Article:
Finally, head of the panel session, Andre Prahl explains the role of the Deutsche TV-Plattform who are focussing on ‘media over IP’ with respect to delivery of video to end user both in terms of internet bandwidth but also Wi-Fi frequencies within the home.
DVB-I is an initiative to develop technical standards for television to be delivered over IP, whether over-the-top or over the internet. DVB-I works with DVB-T (terrestrial), DVB-S (satellite) and DVB-C (cable) broadcast standards so accessing services feels the same whichever delivery channel is used.
DVB-I makes the best use of the different capabilities of each channel:
– People who don’t have broadcast television can still receive services
– Devices that don’t include DVB tuners can still receive services
– New services are possible which wouldn’t be possible on conventional broadcast platforms
There are many separate ways of achieving a hybrid of OTT-delivered and broadcast-delivered content, but they are not necessarily interoperable. DVB aims to solve the interoperability issue, along with the problem of service discovery with DVB-I. As the internet is global, also DVB-I will allow global distribution of programming, whilst still honouring licensing agreements and regulatory requirements.
This webinar from DVB will cover what DVB-I is, the key use cases, it’s current status and the future timeline. The webinar will also look at service discovery, service lists and end by discussing programme metadata.
Should HbbTV and ATSC 3.0 be seen as the last flailing attempts for over-the-air broadcasters to remain relevant, or an important step forward in terms of keeping in step with changing viewership? Both technologies enable traditional broadcast to be mixed with internet-based video, entertainment and services as part of one, seamless, experience.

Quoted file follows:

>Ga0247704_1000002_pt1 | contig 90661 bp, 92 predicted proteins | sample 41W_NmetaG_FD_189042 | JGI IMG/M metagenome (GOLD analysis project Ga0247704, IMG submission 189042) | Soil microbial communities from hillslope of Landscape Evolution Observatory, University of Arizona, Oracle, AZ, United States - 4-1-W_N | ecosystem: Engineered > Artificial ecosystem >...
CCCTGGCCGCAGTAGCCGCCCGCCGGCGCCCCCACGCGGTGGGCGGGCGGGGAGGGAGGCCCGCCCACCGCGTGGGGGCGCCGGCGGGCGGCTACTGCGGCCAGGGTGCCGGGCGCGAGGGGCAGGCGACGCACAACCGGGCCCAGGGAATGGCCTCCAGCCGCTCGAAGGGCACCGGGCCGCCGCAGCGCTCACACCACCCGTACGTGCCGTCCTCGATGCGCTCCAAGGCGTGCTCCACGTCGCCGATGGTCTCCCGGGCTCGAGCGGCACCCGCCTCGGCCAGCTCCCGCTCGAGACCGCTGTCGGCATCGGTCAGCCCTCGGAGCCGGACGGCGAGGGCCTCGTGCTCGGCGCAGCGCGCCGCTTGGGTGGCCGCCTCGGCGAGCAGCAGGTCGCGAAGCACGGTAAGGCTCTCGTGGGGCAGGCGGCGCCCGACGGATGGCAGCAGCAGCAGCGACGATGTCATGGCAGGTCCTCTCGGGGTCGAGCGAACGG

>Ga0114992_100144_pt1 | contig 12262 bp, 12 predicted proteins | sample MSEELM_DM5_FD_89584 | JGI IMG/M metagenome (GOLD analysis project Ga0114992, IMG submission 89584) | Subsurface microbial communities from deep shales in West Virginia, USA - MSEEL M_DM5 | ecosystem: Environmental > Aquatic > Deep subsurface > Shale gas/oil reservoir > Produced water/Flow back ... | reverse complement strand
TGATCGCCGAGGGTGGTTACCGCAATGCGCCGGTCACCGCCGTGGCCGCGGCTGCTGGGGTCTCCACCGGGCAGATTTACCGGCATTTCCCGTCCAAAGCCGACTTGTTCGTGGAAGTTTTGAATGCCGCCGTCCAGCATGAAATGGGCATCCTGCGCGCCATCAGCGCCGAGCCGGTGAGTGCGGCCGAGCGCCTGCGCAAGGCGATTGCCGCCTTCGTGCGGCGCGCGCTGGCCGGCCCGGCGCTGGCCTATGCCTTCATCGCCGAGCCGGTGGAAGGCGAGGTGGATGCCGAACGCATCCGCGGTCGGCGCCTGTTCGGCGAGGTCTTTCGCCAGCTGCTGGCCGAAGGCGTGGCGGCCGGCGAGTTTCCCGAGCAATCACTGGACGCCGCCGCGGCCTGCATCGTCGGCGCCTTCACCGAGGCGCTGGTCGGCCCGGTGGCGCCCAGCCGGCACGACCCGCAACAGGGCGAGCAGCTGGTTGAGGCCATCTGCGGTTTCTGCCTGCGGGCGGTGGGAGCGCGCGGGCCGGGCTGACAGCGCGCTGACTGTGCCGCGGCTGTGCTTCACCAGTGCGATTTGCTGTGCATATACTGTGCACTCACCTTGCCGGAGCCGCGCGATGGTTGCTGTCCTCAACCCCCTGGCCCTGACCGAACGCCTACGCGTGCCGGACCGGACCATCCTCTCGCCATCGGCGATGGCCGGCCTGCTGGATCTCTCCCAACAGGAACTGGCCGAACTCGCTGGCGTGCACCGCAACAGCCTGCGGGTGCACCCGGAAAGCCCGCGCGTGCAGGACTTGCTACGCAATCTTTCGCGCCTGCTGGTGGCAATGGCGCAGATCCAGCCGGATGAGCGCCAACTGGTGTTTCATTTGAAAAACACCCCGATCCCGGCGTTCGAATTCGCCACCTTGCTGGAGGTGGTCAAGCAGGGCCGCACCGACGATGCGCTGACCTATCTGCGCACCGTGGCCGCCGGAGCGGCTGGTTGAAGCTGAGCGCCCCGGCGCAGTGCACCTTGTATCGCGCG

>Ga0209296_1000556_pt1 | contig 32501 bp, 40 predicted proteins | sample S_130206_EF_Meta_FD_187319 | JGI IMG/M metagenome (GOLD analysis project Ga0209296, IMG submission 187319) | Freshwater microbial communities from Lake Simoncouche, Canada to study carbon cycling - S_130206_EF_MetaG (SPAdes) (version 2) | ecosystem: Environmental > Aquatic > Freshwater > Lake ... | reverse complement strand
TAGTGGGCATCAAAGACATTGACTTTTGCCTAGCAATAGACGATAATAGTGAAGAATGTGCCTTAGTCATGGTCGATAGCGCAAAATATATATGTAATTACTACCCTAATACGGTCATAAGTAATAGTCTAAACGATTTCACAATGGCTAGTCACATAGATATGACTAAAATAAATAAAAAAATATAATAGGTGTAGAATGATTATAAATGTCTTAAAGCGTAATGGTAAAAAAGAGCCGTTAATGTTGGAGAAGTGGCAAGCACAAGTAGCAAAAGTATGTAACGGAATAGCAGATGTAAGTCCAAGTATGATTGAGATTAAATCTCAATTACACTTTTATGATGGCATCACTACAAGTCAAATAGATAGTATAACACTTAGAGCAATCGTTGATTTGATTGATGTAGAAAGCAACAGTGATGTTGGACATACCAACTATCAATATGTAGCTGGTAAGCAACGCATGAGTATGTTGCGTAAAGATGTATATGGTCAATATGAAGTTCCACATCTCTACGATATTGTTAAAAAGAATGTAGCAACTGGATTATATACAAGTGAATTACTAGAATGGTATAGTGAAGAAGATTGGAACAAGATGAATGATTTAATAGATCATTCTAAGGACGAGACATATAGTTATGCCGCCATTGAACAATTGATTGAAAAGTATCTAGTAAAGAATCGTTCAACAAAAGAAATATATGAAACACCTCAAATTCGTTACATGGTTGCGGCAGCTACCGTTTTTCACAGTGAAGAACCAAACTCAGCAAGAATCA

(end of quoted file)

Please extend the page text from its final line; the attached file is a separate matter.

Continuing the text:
ATSC 3.0 has taken hold in the US and some other countries as a way to deliver digital video within a single traditional VHF channel – and with the latest 3.0 version, this actually moves to broadcasting IP packets over the air. HbbTV, on the other hand, is more commonly found in Europe and Asia with deployments in nearly 40 countries.
ATSC 3.0 is ready for deployment in the US and is now at a turning poin. With a number of successful trials under its belt, it’s now time for the real deployments to start. In this panel discussion as part of the IBC 2019 conference we hear that CES 2020 will be the time to listen out for major ATSC announcements.
The approach to digital TV in most other places, through DVB, is to bring together many broadcasters in to one multiplexed signal. In the initial iterations of DVB-T, broadcasters have banded together under the same name: In the UK and Australia, for instance, it’s ‘Freeview’. So when moving to something like HbbTV, in contrast to the ATSC plan, it’s natural to do the same.
This panel brings together companies who are pushing the technologies forward from the Europe and the US.